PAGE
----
I Am Legend : How much did Francis Lawrences’ film starring Will Smith cost? Let’s just say one flashback scene on the Brooklyn bridge put them back $5 million, the most expensive scene filmed in the city at the time. The scene involved thousands of extras, various army vehicles, coast guard boats, and an army helicopter.  The film’s budget was $150+ million but was well worth it…

Spider-Man 2 : Sam Raimi’s film was given a budget of $200 million to make the sequel to the hit Spider-Man. (We know Spider-Man 3 made more money, but we’re trying our best to pretend that didn’t happen.)  The second film was shot on over 100 sets and locations with as many as 16 cameras used on one scene.  Filming took place all around the U.S. from Chicago to Los Angeles to New York. With this big budget comes all the entrancing action sequences you can ask for and incredible visual sequences.

Any of the Pirates of the Caribbean movies: When the first of Gore Verbinski’s Pirates movies came out in 2003, Pirates of the Caribbean: The Curse of the Black Pearl, the budget was $125 million. The movie was such a huge hit, with audiences and critics that the sequel’s budget was almost doubled. Pirates of the Caribbean: Dead Man’s Chest which came out in 2006 had a budget of $225 million and the third film in 2007, Pirates of the Caribbean: At World’s End had a budget of $300. If they keep going on this pace they will need $500 million for the next installment but the money is worth the beautiful locations, special effects and crazy characters.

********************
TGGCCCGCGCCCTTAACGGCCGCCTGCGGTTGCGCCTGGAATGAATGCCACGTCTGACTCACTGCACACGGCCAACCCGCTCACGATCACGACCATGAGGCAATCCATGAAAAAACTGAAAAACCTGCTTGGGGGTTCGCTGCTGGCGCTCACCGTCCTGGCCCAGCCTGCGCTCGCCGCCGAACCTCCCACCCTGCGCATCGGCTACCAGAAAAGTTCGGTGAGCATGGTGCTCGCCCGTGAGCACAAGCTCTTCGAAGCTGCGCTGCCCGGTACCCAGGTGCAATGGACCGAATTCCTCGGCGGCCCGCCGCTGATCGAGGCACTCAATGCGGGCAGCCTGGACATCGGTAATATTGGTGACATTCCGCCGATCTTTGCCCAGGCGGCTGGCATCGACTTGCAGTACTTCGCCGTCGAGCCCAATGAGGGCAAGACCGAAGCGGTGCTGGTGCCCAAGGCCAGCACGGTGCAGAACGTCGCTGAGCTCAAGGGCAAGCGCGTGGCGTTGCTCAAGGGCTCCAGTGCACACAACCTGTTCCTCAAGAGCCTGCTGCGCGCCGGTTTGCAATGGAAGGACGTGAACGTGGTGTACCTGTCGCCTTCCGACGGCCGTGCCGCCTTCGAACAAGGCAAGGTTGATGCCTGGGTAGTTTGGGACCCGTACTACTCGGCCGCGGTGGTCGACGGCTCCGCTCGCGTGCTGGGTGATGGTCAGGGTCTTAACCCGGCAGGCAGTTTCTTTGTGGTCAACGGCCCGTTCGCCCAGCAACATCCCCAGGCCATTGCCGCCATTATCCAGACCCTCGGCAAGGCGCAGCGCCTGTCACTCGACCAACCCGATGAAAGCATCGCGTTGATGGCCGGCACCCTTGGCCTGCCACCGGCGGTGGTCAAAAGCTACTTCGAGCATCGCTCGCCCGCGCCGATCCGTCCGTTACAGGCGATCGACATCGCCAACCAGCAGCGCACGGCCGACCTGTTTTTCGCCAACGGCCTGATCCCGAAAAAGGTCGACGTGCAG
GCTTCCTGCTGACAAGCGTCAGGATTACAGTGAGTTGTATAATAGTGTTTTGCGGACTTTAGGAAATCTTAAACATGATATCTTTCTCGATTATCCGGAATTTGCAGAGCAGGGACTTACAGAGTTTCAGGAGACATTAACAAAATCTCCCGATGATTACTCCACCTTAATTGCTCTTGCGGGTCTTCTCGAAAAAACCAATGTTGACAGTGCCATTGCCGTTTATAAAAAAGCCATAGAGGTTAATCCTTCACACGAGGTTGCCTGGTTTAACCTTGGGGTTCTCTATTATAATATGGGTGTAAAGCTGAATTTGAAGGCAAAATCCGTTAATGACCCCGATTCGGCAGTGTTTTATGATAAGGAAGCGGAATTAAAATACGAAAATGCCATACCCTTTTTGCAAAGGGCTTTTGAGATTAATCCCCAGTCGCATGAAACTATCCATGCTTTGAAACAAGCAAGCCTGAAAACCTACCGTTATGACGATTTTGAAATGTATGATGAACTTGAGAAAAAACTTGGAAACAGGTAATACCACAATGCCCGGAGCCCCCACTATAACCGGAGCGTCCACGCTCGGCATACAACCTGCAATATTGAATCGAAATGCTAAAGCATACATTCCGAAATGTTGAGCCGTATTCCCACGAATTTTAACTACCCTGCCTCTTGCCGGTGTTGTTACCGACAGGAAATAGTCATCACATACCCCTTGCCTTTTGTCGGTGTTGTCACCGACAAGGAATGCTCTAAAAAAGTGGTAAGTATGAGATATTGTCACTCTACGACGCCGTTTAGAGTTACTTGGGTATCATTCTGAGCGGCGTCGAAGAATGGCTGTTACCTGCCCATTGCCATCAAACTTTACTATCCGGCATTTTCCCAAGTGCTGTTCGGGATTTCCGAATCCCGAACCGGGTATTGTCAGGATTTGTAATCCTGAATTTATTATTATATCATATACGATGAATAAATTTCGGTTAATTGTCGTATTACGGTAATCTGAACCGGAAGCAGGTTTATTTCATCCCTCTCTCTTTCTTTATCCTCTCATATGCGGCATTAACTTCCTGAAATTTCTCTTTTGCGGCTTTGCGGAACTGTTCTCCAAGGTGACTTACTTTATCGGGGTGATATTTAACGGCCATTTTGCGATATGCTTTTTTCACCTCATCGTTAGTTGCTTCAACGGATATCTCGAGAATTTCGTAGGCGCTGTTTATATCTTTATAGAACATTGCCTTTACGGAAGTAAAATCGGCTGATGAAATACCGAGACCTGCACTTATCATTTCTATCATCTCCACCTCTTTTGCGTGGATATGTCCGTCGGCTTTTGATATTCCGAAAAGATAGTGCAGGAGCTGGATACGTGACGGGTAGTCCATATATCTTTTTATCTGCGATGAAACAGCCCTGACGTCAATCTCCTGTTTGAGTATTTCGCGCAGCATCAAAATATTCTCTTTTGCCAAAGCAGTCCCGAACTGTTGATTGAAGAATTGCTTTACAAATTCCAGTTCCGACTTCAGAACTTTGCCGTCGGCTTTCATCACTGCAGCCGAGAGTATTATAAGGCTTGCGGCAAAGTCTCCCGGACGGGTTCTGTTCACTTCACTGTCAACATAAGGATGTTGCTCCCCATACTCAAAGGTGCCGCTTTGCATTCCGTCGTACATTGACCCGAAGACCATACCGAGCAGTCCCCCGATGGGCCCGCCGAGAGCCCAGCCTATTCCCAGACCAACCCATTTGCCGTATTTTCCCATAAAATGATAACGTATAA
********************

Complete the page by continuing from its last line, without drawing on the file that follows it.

This recipe requires a lot of time and sweat but with the right amount of all the ingredients you will have a hit movie. Columbia and Sony Pictures followed this recipe for Julie and Julia, we’ll have to wait to see if the worked for them. Be sure to go watch the movie and pay attention to the “ingredients” in the film.

In case you missed it, here is the trailer for Julie and Julia:

What do you think of the recipe for a hit movie? What else would you include in this recipe?